GUEST BOOK REVIEW – The Prey by Andrew Fukuda

Guest Reviewer: Ami  (@mama_roach)

Following on from one of my favourite books, ‘The Prey’ is the second book in this exciting series and tells the story of Gene after the ‘hunt’. Gene is still running from the rest of society, alongside the other surviving ‘hepers’ (humans in our terms). Being only safe in the day time, Gene and the other humans have to find their way to the Scientist’s ‘Land of Milk and Honey’, or is it all just a myth?
Fukuda’s writing style still grips the reader from start to finish. The journey to the refuge makes the reader question whether they will actually make it alive, for the predators seem to be getting stronger (and more inventive.) What comes later launches the reader into a world with more questions, more mysteries and more bizarre behaviour- but this time, from the humans.

Whilst the first book introduced Gene’s world, the second book expands the world further. Fukuda introduces us to a peculiar land full of surviving humans, who call themselves ‘The Mission’. Here, Gene meets unusual characters and learns more about the world he has survived in for so long. But is it all what it seems? You’ll have to read it to find out!
Although at first difficult to empathise with Gene in the first book, the reader will certainly want to find out if he is reunited with his father by the end. He struggles with fitting into the new society and in the process becomes closer to Sissy, making it even more difficult to contend with his feelings of guilt, after leaving Ashley June behind. However, by the end of the book, some of our burning questions are adequately answered. The sense of mystery and the non-stop action of this book will certainly set an appetite for the third and final instalment. The Prey is a mystery adventure that takes the reader on a wild journey across vast landscapes, although it’s best not to travel by train!

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Out now from Simon & Schuster Childrens Books
ISBN: 9780857075451


BOOK REVIEW – We Are Called To Rise by Laura McBride

We Are Called To Rise is about the connecting of people. The connection that we all have with each-other, whether we’re conscious of it or not. Four people from different corners of the world, differing lives and differing backgrounds are all connected in some way but before that connection, that meaning is discovered is it all going to be too late? A soldier who doesn’t quite know what going on around him, a social worker from Las Vegas, a run-of-the-mill housewife who is dealing the downward spiral that is her marriage and finally an immigrant child whose family are struggling…these are the four that we can all relate to.

When given the chance to sink or swim, which do you choose? Sink further and further down or rise with your head held high, knowing that what you did was the best you could possibly do?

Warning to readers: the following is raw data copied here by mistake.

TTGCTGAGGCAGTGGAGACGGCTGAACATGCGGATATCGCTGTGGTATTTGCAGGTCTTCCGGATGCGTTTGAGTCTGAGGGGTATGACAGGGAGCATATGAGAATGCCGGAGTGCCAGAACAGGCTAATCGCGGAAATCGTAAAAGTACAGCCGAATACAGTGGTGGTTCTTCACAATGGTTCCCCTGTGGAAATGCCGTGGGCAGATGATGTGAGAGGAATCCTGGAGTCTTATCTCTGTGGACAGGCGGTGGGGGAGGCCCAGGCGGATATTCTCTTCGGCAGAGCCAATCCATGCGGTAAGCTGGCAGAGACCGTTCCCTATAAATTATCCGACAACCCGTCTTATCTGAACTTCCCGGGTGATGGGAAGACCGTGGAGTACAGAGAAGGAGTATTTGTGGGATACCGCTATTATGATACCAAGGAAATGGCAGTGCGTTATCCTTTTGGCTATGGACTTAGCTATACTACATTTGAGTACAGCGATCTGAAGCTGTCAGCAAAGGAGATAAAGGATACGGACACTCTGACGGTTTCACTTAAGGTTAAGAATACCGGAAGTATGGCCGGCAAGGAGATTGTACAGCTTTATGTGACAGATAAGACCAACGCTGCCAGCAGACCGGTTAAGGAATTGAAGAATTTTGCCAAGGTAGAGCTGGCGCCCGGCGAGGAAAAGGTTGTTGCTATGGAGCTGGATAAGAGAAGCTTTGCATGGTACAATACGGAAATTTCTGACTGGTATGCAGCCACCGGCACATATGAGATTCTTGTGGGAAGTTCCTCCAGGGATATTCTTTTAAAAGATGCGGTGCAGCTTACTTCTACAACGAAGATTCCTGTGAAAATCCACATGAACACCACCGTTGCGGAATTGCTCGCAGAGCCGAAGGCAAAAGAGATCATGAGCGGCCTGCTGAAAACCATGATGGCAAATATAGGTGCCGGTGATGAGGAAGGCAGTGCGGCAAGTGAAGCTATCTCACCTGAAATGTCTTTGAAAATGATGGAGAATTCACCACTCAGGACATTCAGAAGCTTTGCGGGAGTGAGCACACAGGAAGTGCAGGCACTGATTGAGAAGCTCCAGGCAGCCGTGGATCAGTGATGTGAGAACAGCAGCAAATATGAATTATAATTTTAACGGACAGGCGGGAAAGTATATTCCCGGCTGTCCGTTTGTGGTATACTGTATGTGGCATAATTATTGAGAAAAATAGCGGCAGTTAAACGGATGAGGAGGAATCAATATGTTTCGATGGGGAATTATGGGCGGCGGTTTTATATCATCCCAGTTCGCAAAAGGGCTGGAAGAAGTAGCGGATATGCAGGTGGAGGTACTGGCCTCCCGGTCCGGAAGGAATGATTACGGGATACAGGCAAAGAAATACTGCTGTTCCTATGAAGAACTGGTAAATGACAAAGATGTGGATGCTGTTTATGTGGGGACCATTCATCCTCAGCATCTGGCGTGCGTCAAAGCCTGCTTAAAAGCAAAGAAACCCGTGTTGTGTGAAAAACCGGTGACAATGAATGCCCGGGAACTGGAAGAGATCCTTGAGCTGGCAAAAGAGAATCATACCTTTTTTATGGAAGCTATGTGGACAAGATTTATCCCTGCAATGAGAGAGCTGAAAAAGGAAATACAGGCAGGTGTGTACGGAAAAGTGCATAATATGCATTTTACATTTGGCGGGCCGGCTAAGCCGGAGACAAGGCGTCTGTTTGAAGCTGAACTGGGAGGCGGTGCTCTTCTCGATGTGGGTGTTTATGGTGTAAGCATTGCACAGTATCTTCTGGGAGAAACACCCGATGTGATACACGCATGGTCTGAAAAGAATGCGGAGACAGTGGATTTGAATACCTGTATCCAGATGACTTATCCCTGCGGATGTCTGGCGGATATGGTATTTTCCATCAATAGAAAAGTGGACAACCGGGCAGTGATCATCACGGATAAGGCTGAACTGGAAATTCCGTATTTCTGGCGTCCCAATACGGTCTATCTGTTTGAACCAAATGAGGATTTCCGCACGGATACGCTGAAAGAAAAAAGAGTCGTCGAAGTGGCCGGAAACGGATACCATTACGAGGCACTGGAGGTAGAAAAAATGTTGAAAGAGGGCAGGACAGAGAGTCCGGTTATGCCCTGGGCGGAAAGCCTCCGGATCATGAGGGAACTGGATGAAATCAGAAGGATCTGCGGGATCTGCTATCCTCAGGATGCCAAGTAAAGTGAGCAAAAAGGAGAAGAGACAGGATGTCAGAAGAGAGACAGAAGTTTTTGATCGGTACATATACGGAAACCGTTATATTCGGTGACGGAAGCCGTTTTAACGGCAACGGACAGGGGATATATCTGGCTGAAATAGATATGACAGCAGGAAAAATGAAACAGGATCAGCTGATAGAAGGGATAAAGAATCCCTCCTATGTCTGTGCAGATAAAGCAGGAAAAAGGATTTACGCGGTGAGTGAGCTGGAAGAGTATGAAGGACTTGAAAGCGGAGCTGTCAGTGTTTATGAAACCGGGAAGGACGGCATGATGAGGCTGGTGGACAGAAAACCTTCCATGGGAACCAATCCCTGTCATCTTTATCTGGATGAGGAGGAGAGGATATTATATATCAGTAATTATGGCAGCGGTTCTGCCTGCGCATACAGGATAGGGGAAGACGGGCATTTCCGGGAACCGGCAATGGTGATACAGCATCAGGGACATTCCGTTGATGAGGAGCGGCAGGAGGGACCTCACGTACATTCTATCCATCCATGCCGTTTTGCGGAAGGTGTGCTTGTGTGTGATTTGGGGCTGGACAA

This is the sad yet ridiculously beautiful tale of worlds colliding through a series of events that none of the individuals involved would see coming. We Are Called To Rise is a remarkable book about courage and bravery in the hardest of times and what we can do to keep ourselves sane even when there doesn’t seem to be a way out.

From the funny yet warm opening to the timely end that really is poignant, this book is an absolute triumph of a first novel from Laura McBride. Tough going at times if im brutally honest but the ‘pay off’ is more than worth it. I can almost guarantee that if you think that this isn’t the book for you then you’re wrong, step outside your comfort zone and give this a go. You will not be disappointed!

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Out now from Simon and Schuster
ISBN: 9781471132599

GUEST BOOK REVIEW – The Hunt by Andrew Fukuda

Guest Reviewer: Ami  (@mama_roach)

Set in a world where humans have been eaten to near extinction, ‘The Hunt’ tells the story of 17-year-old Gene who has managed to survive. He is human or a ‘heper’ as called in the novel and he has disguised himself so that he can live among the general population, who crave heper blood. He has to meticulously shave and wash to hide any traces of heper scent. He also has to suppress smiles and laughter to avoid detection… oh, and wear fake fangs.

However, the real problem for Gene begins when he is selected to take part in ‘The Hunt’. The few remaining hepers, housed in a research Institute, are hunted down every ten years for entertainment. But before you roll your eyes, that’s where the similarities to Suzanne Collins’ The Hunger Games end. At first, I also thought this was yet another dystopian / vampire novel, but I loved how original and different it was. It was a real breath of fresh air for the genre.

There were some really gruesome moments in this book and the non-heper characters actually felt threatening all the way through – I could sense their heper cravings and the danger Gene was in. The thrilling pace had me gripped; desperate to find out what happens. The writing itself is edge-of-your-seat and Fukuda’s grown-up writing style was superb, with hints of irony and a realistic feel.
Fukuda allows the reader to piece together the mystery of this new world through Gene’s clues, so some things are not explained, such as the non-heper characters’ bizarre behaviour and mannerisms, (Who knew vampires liked ice cream?). But it all adds to the unusual world and sense of mystery, which I am hoping will be explained further in the next books in the series.

I could not fault the writing. Nevertheless, there are still questions to be answered about the world that Fukuda has created, so I guess I will have to read the next in the series to find out. I am on the hunt for more!

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Out now Simon and Schuster Children’s Books
ISBN: 9780857075420